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There have been numerous tweets and questions about whether Ty Montgomery would become eligible at running back in Yahoo Fantasy after getting a chance to line up in the backfield after a rash of injuries for the Green Bay Packers. After much consideration, Yahoo Fantasy Sports has decided to leave Montgomery as receiver only at this time.
We realize many of you will disagree with this, including possibly Aaron Rodgers, but we’re standing by the fact that the Packers haven’t listed Montgomery as a running back on their official depth chart. If and when that happens, we will update his position designation.
Six of our fantasy gurus weighed in with the pitfalls of making the change now. As always, we appreciate your passion, so please feel to tell us why you agree or disagree in the comments section.
Positions can be so blurry in the NFL. It’s not like MLB, where there’s no mistaking a centerfielder or a catcher for anything other than a centerfielder or catcher. In the NFL, running backs and tight ends are constantly split wide, non-quarterbacks often take direct snaps, receivers line up in backfields. Two teams can define positional responsibilities in very different ways. Thus, it makes sense for Yahoo to defer to official team rosters and depth charts for position eligibility.
It’s refreshing our team decided not to grant Montgomery RB eligibility. Arguments can be made with snap percentages and comparisons to other sports, but altering a player’s profile, without clear-cut qualifications, presents a very slippery slope.
Where does the argument end? Should Terrelle Pryor receive a QB tag? Le’Veon Bell WR? With football players shifted around like chess pieces in today’s complex schemes, it’s shrewd to remain vehement against rashness. There’s simply too much gray. I greatly respect our rules consistency.
Due to injuries and depth issues, Green Bay was forced to move receiver Ty Montgomery to the backfield. It’s not a long-term solution for the Packers, and making him eligible at RB leaves many other players’ position eligibility open for interpretation – for example, David Johnson, Theo Riddick, Tevin Coleman and all those other running backs that split out wide regularly during games, suddenly deserve WR eligibility?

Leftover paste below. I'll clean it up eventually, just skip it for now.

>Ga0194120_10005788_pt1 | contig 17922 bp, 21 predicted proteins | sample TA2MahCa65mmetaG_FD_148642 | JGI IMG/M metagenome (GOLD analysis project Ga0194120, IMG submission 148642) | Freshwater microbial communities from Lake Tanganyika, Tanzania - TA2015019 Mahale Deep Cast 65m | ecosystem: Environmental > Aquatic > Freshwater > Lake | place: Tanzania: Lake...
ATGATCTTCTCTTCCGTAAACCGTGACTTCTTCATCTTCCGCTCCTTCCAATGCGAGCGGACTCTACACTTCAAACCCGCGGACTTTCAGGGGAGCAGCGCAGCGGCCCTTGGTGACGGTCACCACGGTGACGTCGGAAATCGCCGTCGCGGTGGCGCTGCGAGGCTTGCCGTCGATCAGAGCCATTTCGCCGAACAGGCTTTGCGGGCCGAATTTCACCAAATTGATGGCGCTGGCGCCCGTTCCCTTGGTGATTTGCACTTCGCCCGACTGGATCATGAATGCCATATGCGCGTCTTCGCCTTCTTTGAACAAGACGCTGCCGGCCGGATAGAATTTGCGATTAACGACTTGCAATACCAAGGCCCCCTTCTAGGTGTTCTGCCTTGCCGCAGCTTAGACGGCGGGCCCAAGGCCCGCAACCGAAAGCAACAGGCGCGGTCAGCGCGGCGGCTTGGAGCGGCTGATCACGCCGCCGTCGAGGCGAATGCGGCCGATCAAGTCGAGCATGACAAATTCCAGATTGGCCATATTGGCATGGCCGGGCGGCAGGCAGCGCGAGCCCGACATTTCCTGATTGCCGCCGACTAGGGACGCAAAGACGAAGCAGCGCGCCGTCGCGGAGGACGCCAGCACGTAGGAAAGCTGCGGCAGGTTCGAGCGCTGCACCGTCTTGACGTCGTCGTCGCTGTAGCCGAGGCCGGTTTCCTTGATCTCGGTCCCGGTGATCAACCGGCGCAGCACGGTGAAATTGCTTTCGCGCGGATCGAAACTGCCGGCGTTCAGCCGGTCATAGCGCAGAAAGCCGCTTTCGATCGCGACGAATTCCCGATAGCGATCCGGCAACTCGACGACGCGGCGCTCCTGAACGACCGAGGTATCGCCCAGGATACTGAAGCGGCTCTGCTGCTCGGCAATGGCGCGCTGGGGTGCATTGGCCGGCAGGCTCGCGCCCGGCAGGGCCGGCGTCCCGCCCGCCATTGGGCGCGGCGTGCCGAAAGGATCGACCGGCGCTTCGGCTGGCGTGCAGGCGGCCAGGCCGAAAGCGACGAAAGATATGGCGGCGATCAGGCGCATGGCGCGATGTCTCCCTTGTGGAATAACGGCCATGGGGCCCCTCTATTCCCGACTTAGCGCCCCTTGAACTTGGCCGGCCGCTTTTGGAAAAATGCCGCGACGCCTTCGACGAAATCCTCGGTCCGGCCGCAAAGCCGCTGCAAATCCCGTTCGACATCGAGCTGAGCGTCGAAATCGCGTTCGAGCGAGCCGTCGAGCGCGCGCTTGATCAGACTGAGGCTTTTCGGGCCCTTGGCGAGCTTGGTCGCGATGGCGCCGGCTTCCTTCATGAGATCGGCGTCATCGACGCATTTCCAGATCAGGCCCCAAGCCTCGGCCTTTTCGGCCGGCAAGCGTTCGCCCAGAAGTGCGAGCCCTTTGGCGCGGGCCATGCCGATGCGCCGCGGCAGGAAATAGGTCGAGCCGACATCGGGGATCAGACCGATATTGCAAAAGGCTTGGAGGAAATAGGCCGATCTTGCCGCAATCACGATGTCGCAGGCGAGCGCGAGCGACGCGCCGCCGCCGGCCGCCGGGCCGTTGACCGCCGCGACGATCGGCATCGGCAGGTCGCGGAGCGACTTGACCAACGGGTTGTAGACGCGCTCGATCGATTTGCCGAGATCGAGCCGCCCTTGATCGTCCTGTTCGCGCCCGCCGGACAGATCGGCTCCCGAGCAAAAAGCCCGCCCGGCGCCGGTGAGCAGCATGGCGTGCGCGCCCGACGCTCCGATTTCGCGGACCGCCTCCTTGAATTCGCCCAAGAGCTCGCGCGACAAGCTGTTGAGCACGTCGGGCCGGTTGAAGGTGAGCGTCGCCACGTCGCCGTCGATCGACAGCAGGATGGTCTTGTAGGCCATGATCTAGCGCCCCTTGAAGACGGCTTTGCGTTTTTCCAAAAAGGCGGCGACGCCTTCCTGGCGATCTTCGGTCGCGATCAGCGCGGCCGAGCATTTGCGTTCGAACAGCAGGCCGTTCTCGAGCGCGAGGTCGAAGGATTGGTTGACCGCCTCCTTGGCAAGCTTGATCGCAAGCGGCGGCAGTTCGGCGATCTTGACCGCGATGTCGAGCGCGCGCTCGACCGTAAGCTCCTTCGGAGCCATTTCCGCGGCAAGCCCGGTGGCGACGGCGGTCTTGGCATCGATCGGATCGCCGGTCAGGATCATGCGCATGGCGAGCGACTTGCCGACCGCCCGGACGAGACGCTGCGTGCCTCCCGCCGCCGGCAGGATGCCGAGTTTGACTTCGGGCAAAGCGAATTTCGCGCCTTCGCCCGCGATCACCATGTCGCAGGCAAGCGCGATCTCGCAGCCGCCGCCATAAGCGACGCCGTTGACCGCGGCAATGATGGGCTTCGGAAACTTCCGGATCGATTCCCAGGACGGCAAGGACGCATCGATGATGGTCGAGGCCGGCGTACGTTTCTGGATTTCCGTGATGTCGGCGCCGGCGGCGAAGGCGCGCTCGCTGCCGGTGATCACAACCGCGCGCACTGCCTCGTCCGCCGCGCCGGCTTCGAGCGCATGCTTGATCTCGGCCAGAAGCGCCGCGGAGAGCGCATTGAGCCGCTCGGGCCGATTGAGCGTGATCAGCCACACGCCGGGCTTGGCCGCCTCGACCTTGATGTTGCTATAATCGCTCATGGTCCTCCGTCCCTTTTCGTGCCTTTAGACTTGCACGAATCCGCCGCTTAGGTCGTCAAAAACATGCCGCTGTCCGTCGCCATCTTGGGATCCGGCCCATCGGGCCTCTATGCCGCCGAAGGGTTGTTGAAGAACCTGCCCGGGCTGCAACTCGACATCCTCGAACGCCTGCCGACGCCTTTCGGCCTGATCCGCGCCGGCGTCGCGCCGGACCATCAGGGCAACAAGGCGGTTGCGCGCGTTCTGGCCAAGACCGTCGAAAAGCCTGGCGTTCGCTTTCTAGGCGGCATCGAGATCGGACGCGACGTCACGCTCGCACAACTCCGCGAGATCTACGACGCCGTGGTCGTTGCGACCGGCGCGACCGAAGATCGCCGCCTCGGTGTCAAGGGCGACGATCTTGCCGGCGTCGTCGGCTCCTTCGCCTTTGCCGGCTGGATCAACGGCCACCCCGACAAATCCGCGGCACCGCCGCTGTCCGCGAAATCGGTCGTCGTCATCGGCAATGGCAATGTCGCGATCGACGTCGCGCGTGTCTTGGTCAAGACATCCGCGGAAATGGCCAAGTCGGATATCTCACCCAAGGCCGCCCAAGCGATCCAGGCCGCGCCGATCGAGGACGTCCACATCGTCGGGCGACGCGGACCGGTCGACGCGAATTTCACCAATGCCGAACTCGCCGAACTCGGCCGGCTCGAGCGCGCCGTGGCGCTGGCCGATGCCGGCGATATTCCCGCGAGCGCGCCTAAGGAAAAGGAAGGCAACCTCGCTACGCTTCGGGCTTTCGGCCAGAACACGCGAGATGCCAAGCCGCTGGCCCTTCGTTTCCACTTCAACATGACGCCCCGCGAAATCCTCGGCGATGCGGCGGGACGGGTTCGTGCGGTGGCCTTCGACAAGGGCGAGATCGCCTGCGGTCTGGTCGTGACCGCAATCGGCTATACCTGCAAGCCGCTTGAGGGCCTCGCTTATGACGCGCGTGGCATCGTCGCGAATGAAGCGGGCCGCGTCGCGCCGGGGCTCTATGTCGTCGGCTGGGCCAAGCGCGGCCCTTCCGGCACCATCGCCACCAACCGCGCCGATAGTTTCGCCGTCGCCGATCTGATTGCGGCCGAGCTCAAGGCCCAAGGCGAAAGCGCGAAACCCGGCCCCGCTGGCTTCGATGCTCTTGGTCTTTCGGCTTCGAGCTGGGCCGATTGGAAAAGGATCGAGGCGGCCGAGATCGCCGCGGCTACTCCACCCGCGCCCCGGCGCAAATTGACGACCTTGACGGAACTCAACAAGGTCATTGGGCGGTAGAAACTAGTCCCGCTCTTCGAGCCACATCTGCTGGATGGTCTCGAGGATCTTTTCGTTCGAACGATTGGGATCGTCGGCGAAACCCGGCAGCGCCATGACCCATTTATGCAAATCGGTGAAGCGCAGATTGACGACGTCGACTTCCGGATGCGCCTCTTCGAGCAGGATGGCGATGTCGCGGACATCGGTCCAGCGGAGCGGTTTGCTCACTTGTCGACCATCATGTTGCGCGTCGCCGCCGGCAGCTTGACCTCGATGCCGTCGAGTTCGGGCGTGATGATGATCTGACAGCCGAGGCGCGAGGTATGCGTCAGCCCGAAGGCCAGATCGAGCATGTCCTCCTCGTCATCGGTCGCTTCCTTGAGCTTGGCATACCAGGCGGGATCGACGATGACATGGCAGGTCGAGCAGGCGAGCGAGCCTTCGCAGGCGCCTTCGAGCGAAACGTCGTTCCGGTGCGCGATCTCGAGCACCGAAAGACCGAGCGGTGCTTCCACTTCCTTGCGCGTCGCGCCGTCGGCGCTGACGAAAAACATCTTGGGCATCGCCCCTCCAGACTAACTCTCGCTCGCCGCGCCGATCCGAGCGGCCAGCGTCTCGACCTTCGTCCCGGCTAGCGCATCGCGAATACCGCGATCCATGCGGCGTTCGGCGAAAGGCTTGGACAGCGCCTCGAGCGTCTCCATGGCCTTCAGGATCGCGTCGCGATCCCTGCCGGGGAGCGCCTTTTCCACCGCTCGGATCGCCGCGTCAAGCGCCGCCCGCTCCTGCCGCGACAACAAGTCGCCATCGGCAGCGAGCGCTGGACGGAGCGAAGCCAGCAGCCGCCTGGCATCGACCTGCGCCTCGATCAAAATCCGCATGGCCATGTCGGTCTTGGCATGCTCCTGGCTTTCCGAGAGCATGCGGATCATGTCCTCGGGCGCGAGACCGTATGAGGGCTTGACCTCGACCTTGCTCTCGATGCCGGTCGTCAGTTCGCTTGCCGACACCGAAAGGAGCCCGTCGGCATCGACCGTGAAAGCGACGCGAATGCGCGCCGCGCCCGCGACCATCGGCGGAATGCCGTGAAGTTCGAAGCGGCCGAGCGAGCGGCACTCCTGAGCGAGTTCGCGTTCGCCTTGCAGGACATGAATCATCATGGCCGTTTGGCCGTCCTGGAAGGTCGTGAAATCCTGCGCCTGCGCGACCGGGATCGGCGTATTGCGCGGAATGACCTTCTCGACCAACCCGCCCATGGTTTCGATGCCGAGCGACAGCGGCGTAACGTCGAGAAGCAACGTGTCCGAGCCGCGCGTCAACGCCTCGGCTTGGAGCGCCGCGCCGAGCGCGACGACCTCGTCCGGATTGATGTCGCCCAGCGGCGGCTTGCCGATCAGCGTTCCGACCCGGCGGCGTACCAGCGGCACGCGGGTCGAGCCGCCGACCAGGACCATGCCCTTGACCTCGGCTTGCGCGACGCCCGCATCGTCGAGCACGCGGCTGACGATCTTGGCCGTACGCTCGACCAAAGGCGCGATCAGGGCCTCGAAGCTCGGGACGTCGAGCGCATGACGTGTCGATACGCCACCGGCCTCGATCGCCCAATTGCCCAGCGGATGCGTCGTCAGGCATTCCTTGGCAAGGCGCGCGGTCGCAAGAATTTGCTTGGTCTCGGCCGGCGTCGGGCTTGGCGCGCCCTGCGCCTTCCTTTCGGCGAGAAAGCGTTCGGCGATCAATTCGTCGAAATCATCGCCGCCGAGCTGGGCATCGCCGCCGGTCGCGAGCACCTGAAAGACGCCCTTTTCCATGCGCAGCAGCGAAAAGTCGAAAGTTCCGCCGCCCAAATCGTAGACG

Without a stipulation in place based upon the percentage of snaps played at a position, it leaves position eligibility open to all kinds of interpretation based on the wide variety of formations teams employ that often ask a player to fill a role (if only briefly) that is outside his norm.
Dalton Del Don
I’m mostly indifferent to this issue because I can see the argument for both sides, but I do agree it sets a dangerous precedent making such a switch midseason, and it’s unclear right now exactly how Montgomery will be used over the rest of the season. I also get that flexibility helps, but wouldn’t most fantasy owners prefer using a player getting carries out of the wide receiver position anyway?
When (if?) Montgomery is designated as a running back by the Packers then we will have more flexibility to make a midseason change. As players diversify their skill sets and teams become more creative with their personnel’s usage, the definition of each position will continue to evolve. For example, Theo Riddick could be considered a receiver. And Terrell Pryor a quarterback. To avoid sliding down a slippery slope, it’s best to let the teams define their players’ position.
My biggest Montgomery takeaway is this: he should be in your lineup! And it’s also why I like using three WRs and a flex as a standard setup — more players, less flukes, more fun, more players to root for.
I’m glad Yahoo isn’t making some willy-nilly change on Montgomery’s eligibility. When the Packers make the change officially, so will we.